Compared to other EU countries, Belgium scores highest when it comes to speeding up legal processes to attract highly-skilled workers, a study has found.
According to a biannual comparative study conducted by Deloitte in a number of EU countries, Belgium has streamlined immigration procedures to accelerate the delivery of work permits to highly-skilled non-Europeans, making it easier to bridge gaps in its employment market.
"Belgium is by no means sitting on its hands in terms of economic migration. The work of the Economic Migration Department, which was set up a few years ago, is now bearing fruit and in practical terms has regularly turned out to be of great value for many international companies operating in Belgium," said Matthias Lommers from Deloitte.
Even though the job vacancy rate for Belgium, which includes unmet demand for labour, is still slightly above the EU-27 average of 1.9 % – according to the Economic Migration Department – Belgium has developed an extensive set of active labour market programmes and Belgian regions have developed a dynamic and intricate detection system for labour market shortages.
In 2008, an Economic Migration Service (within the Immigration Office) was established to reduce the administrative burden for highly-skilled migrants and for investors.
Deloitte's comparative study shows that work permits in Belgium are issued within an average of three weeks. In Spain or Italy it can take up to six months. The country also continues to apply a very low earnings threshold for obtaining a work permit at €36,000, compared to roughly €65,000 in Germany.
According to the latest Eurostat survey, the share of permits granted in the EU in 2009 for employment – including researchers, highly-skilled and seasonal workers – was slightly lower than in 2008: 27.6% (646,000 permits), while that for permits granted for education purposes accounted for 21.8% of the total (510,000 permits).
Two years ago, the EU approved a continent-wide work permit, the so-called 'Blue Card', allowing high-skilled non-EU citizens to work and live in the EU. But the results of this are yet to be seen. "There is no all-emcompassing immigration policy that extends right across Europe," conceded Deloitte.
The lack of STEM-skilled labour (STEM standing for Science, Technology, Engineering and Mathematics) will be one of the main obstacles to economy growth in the coming years, reckons BusinessEurope, the leading European employers' organisation.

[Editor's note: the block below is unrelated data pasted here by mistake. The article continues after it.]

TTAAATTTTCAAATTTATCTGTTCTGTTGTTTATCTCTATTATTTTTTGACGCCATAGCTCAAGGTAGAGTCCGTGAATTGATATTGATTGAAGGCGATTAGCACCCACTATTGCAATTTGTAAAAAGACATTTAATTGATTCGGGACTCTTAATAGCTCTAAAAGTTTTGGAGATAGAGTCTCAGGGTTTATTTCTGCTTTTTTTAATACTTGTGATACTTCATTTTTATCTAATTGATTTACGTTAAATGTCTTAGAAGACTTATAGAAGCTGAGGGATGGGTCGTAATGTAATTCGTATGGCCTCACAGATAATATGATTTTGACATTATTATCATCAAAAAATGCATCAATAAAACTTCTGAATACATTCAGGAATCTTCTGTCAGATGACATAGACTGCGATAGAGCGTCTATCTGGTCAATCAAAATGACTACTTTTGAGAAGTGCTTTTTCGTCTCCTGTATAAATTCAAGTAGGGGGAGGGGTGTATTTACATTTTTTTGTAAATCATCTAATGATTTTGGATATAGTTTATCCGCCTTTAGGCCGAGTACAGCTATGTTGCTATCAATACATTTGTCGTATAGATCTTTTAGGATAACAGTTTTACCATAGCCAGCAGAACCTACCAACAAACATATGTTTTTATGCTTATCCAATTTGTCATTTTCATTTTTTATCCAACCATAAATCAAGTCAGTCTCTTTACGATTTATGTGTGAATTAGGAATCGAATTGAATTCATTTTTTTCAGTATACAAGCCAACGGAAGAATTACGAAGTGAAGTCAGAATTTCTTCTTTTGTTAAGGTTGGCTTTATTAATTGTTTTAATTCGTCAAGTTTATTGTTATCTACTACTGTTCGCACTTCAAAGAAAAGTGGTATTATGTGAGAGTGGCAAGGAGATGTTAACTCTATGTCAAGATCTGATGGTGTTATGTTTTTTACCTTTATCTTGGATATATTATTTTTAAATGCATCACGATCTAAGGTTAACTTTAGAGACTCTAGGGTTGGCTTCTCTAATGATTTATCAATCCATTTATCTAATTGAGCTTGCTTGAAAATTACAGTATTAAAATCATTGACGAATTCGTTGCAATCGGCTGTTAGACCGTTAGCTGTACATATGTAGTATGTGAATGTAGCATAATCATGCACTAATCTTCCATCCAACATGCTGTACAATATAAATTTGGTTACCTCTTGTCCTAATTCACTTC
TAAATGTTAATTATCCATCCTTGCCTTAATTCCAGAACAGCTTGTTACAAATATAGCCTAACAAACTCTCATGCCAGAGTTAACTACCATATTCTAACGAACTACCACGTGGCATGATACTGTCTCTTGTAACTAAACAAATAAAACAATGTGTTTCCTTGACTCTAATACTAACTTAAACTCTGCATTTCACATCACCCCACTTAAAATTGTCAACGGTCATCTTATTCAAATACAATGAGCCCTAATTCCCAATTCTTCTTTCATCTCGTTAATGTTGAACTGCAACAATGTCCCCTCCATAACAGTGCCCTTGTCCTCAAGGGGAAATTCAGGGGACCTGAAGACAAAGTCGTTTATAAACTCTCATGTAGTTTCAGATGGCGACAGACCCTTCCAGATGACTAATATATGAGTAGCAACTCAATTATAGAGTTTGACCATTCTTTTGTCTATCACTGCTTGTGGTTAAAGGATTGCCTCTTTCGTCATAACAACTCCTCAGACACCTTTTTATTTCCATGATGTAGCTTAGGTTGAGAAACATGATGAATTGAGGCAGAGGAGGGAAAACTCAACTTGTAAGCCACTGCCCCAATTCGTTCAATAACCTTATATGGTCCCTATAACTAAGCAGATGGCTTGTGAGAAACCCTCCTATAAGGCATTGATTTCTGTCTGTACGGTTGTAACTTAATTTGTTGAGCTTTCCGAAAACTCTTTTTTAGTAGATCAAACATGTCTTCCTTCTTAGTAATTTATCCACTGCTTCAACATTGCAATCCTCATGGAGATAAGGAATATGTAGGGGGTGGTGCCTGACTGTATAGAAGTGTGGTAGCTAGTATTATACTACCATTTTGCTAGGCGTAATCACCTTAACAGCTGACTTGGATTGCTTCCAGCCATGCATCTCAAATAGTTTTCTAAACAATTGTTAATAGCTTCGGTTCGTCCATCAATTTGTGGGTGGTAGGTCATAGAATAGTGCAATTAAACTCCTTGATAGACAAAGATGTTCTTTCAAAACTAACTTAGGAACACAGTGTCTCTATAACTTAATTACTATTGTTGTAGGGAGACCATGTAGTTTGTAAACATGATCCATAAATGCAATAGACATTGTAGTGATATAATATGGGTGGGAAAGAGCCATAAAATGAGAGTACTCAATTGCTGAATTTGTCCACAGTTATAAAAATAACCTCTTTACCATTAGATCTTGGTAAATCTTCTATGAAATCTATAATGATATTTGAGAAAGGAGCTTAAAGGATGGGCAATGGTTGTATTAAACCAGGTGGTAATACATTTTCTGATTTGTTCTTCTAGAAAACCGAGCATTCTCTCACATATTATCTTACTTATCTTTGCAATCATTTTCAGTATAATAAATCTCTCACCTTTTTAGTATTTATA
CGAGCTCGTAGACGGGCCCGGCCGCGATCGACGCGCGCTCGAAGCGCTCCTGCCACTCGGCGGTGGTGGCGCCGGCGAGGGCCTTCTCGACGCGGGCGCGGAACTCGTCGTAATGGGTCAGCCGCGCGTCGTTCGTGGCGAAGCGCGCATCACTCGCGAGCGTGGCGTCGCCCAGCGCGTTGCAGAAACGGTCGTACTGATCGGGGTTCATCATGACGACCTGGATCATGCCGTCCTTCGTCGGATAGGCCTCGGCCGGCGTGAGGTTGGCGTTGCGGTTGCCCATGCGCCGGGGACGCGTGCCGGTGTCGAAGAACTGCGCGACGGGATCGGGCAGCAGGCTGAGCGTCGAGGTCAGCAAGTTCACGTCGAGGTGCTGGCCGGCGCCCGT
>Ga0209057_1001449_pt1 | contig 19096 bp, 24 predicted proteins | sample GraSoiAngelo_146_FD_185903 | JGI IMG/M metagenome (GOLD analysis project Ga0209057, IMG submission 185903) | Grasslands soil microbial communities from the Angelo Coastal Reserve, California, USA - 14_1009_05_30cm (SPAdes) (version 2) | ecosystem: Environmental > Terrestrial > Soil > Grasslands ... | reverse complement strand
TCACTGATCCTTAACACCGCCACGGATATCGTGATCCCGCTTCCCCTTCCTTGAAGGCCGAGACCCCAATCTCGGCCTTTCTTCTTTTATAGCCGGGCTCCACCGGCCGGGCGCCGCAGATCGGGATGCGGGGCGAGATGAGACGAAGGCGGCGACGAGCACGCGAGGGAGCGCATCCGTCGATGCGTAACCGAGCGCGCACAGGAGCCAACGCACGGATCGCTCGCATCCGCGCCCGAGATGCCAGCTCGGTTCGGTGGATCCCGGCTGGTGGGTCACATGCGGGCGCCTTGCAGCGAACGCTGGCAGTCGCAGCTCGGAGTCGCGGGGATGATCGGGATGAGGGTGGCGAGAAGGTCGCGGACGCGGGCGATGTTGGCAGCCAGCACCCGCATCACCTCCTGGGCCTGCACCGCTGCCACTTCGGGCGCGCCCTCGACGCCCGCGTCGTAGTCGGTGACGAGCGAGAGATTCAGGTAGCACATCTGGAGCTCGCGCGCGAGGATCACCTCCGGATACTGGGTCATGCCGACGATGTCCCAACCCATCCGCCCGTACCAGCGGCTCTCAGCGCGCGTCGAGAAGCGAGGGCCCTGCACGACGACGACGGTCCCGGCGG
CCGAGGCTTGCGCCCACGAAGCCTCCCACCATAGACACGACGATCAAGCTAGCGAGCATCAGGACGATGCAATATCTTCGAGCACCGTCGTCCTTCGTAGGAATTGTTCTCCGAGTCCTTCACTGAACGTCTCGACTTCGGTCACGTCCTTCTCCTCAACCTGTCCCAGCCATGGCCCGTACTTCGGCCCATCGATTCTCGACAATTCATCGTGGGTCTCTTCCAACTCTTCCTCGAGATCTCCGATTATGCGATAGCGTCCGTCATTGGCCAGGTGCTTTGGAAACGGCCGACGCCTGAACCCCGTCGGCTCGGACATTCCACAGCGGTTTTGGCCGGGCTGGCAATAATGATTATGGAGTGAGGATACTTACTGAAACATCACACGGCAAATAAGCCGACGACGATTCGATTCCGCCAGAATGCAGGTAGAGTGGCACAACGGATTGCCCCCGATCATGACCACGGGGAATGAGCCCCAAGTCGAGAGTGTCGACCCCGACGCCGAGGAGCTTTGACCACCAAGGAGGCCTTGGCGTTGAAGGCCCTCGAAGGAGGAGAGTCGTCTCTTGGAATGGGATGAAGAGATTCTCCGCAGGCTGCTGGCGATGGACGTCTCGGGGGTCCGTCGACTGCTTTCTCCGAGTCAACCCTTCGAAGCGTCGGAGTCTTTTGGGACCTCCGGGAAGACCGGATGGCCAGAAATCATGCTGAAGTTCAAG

"The Blue Card is a step in the right direction, although conditions for admissions are too strict," said BusinessEurope in a recent report, although it points out that the attractiveness of Europe to skilled migrants should not be over-estimated, as only 3% of scientists in the EU are third-country nationals compared to 16% in the US.
The recent economic and eurozone debt crises have led many countries to pursue more restrictive policies and protectionist tendencies have increased in many European labour markets, particularly towards immigration of third-country nationals.
"In terms of labour markets, of course we need to improve training and the employability of our own nationals, but this will not be enough given the gravity of the demographic challenge that Europe is facing. Several sectors will be affected by severe labour market shortages," said Cecilia Malmström, EU commissioner for home affairs, in a commentary published today.
The European Commission's 2010 Agenda for New Skills and Jobs estimates that by 2020 there will be a shortage of about one million professionals in the health sector − and up to two million if ancillary healthcare professions are taken into account.
Employers' organisations across Europe argue that a successful immigration policy will have to go further than simply facilitating easier admission procedures. "An attractive range of educational opportunities, an open culture and long-term prospects for talented individuals are also of major importance," BusinessEurope stated.